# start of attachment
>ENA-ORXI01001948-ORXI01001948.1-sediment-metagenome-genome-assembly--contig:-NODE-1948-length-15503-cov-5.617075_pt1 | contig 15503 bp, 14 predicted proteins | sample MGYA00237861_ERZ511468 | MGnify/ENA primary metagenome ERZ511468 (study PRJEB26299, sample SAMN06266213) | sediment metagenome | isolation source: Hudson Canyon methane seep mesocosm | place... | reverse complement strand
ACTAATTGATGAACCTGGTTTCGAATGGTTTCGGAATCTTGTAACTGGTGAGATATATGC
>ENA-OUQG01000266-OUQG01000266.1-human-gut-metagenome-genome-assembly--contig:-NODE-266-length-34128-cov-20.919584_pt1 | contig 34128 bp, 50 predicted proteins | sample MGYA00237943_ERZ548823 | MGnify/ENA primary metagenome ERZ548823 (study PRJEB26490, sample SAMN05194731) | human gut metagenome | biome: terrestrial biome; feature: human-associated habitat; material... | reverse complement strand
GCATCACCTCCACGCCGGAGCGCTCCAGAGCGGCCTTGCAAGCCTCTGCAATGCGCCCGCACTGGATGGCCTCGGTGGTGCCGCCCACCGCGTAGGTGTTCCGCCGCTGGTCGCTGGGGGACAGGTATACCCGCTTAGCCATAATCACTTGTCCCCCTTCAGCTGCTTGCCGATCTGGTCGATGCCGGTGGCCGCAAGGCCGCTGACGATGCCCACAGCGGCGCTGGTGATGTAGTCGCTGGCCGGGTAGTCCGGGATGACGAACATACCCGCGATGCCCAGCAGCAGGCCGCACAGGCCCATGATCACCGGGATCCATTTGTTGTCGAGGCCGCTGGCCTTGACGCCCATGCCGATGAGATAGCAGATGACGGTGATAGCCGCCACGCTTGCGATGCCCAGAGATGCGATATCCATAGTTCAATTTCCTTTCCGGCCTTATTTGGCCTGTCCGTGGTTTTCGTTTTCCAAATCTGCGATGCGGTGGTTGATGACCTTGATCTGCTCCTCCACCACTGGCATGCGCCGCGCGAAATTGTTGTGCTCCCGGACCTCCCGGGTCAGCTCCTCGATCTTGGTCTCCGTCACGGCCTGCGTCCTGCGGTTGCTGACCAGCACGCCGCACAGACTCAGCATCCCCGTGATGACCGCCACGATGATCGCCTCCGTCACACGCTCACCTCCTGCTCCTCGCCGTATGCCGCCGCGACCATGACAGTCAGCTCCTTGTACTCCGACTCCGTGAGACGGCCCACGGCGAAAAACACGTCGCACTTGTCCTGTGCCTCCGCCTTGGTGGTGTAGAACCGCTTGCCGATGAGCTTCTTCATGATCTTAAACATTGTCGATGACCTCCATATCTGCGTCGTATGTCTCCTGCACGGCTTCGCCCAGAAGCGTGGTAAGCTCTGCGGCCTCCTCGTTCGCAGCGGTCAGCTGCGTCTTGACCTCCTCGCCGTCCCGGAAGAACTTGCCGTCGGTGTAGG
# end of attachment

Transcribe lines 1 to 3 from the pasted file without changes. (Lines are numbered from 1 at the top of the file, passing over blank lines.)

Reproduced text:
>ENA-ORXI01001948-ORXI01001948.1-sediment-metagenome-genome-assembly--contig:-NODE-1948-length-15503-cov-5.617075_pt1 | contig 15503 bp, 14 predicted proteins | sample MGYA00237861_ERZ511468 | MGnify/ENA primary metagenome ERZ511468 (study PRJEB26299, sample SAMN06266213) | sediment metagenome | isolation source: Hudson Canyon methane seep mesocosm | place... | reverse complement strand
ACTAATTGATGAACCTGGTTTCGAATGGTTTCGGAATCTTGTAACTGGTGAGATATATGC
>ENA-OUQG01000266-OUQG01000266.1-human-gut-metagenome-genome-assembly--contig:-NODE-266-length-34128-cov-20.919584_pt1 | contig 34128 bp, 50 predicted proteins | sample MGYA00237943_ERZ548823 | MGnify/ENA primary metagenome ERZ548823 (study PRJEB26490, sample SAMN05194731) | human gut metagenome | biome: terrestrial biome; feature: human-associated habitat; material... | reverse complement strand